Catching up with the main man in Montréal ahead of his home Grand Prix!
Lance, it’s a home race for both you and the team. Can you describe how that feels?
LS: Well, it’s obviously a very special weekend; it’s good to be back home. I don’t get to come back often. The week leading up to the race has been great, catching up with friends and family. I enjoyed my time playing hockey with the Montréal Canadiens yesterday, that was fun. And now back to business…
And you’ve got your own grandstand this weekend, is that right?
LS: That’s right – at the hairpin, like last year – so that will be very special on my installation lap tomorrow, with all the Canadian flags in the grandstands. It’s one of the best weekends on the calendar and definitely the highlight of my season?
What are your first impressions on the new paddock facility here?
LS: It’s beautiful. It’s great for the city and great for the Grand Prix. I hope it sticks around because we all think it’s a great place to come race. It’s awesome to drive around here and there’s great racing as well. I’m really pleased for Montréal – let’s enjoy it.
What do you like most about this track and what’s the most challenging and / or fun part of it for a driver?
LS: I think just the technicality of it in general. It’s got a lot of character. Lewis mentioned it earlier. You’re riding the kerbs, there’s not a lot of room for error, the long straights allow for good overtaking, so there’s a bit of everything. For a racing driver, that makes the weekend in general very exciting. It’s a lot of fun to drive over one lap. You have to be very committed and use all of the race track. On Sunday it’s a proper race, and that’s great for the fans as well.
Tell us about the car’s potential here at the Circuit Gilles Villeneuve. What do you think you can achieve?
LS: Well, historically it’s been a track that’s suited our car. I mean, of course, it’s a new year and the competition in the midfield is very tight. But I think there is an opportunity for us this weekend. It’s been a challenging couple of events, in Spain and in Monaco, not managing to score points. But we’re looking to turn that around this weekend.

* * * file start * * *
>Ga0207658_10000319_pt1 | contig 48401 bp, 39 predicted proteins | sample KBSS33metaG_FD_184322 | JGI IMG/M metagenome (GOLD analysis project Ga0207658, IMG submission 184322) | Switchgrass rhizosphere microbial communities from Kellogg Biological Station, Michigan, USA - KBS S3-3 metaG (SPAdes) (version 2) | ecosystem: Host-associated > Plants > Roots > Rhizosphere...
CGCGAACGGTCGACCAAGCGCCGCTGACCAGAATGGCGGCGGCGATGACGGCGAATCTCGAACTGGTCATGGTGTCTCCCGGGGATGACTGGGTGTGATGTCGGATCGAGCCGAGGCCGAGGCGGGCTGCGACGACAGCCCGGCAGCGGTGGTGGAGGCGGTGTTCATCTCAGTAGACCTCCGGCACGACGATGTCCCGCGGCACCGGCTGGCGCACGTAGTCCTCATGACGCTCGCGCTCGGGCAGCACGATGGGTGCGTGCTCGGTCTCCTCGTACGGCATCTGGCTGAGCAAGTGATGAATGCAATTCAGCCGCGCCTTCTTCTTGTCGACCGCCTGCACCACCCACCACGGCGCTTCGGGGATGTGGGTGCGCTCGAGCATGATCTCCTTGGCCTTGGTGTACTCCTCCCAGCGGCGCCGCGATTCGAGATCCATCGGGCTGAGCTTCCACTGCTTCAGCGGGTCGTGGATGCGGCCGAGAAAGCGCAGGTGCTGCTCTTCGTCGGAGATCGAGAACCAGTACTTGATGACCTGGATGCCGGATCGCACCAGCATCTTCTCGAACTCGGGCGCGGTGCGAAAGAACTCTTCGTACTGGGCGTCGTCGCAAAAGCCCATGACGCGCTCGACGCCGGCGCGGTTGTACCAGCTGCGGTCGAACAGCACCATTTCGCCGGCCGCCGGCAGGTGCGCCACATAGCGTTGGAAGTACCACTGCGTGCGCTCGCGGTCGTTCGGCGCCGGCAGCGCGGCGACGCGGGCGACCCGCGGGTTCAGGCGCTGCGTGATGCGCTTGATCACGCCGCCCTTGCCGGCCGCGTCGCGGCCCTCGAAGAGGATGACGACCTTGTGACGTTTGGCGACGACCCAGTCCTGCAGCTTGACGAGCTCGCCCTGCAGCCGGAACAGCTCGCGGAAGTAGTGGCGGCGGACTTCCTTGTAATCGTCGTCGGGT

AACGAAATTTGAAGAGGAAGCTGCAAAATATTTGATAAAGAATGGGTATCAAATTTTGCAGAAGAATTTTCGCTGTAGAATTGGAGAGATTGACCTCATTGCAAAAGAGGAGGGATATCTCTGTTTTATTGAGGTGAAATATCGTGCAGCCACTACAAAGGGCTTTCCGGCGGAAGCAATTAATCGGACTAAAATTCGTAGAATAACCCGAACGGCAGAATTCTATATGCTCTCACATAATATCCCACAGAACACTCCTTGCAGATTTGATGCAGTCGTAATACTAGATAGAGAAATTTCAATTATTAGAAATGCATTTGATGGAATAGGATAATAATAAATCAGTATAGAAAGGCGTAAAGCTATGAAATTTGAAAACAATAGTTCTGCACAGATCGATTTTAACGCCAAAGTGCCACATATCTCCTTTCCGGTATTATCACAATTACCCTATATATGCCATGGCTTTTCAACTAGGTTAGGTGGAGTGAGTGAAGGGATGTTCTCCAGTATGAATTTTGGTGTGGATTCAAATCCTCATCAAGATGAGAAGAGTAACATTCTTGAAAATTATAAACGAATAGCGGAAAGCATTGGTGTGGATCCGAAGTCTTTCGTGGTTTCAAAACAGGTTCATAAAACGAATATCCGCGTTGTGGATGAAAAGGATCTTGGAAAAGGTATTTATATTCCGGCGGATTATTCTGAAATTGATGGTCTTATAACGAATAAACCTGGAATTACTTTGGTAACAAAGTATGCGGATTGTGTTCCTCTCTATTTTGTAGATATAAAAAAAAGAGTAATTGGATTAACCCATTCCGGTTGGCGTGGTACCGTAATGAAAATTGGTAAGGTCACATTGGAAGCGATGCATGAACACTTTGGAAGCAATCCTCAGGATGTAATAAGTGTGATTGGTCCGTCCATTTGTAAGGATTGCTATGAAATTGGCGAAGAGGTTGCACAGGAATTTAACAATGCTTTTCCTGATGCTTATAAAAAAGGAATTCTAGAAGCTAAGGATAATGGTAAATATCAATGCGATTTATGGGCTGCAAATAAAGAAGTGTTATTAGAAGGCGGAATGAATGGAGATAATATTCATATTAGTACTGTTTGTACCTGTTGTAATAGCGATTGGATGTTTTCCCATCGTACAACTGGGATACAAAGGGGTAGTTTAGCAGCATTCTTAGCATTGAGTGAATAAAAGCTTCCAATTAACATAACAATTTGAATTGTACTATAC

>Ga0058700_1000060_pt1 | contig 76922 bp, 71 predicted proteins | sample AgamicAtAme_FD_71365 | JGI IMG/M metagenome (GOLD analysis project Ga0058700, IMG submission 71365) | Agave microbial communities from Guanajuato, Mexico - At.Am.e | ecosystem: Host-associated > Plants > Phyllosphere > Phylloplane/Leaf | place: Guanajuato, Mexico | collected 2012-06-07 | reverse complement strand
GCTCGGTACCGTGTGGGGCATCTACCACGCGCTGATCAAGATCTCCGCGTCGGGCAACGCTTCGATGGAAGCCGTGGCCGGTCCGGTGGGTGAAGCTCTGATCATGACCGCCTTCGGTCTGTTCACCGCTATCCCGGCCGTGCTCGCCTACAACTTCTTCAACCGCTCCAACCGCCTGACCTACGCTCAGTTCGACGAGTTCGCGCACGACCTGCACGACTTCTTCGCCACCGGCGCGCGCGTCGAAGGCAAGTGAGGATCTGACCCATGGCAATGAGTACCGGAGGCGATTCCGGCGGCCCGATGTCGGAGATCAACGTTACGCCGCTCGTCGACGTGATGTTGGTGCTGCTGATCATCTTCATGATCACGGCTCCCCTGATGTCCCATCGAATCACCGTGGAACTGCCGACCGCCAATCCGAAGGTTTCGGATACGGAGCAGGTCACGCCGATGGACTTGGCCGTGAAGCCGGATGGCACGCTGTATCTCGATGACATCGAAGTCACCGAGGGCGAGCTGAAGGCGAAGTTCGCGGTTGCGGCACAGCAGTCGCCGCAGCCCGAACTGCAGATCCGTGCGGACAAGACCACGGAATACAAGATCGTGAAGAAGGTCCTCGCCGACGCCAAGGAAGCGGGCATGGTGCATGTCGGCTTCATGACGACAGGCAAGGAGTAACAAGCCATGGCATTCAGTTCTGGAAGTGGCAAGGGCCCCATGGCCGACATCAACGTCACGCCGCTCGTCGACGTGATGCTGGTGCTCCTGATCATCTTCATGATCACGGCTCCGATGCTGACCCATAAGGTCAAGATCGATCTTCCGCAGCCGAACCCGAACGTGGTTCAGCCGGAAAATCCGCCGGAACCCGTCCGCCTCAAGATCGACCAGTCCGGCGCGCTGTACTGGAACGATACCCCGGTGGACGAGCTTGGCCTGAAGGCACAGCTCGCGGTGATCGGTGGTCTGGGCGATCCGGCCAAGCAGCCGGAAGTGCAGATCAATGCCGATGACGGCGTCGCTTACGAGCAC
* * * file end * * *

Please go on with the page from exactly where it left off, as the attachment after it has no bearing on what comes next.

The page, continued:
You have scored points this year – in Australia and Baku – but Qualifying seems to have been quite tough for you so far. How does the car feel on light fuel? Is it very tricky?
LS: Yeah, I mean, at times I think we have just unfortunately missed out. There are reasons behind why the performance has been poor, but it’s definitely a focus point and we’ll be working on it moving forward.
Is there a particular reason? With the car or the set-up?
LS: I think there’s always a reason. I think we’ve been unfortunate a couple of times with traffic here and there. But at the last couple of races the car just hasn’t been very competitive, which is the main reason, really. In order to qualify well, you need a quick car under you and, with the midfield being so tight, we see from track to track the strengths and weaknesses of different teams on different types of circuit. The last couple of events haven’t suited our car. But then there’s definitely things on my side that I need to work on, to get to grips with the car. It’s a new car, a new environment for me and I need to work on my weaknesses and build on my strengths. On the positive side, the race pace has been very good. We’ve managed to score points in a couple of events – but we definitely want to be consistently in the points more often and fighting up at the front, that’s the goal.
The rules are being considered for revision and right now we’ve got a pretty substantial gap between the top three teams and the midfield. What do you, as a driver, think should happen to the rules?
LS: I think closer racing, to start off with, is the main thing. There’s a bunch of other factors which could use some change but I think closer racing and budget caps to make the field more equal would be much more exciting. You look at the NHL, the NFL, or the NBA and the teams are so close. On any given Sunday in the NFL, any team can win. That’s because it’s capped properly and that allows for exciting competition. It would be great to see the same thing in Formula One where instead of a second and a half or two seconds between the field, it comes down to tenths. I think that would really spice things up. And then, of course, closer racing – regulation changes to allow us to race wheel to wheel, which I know is definitely a focus point. So, really all these things.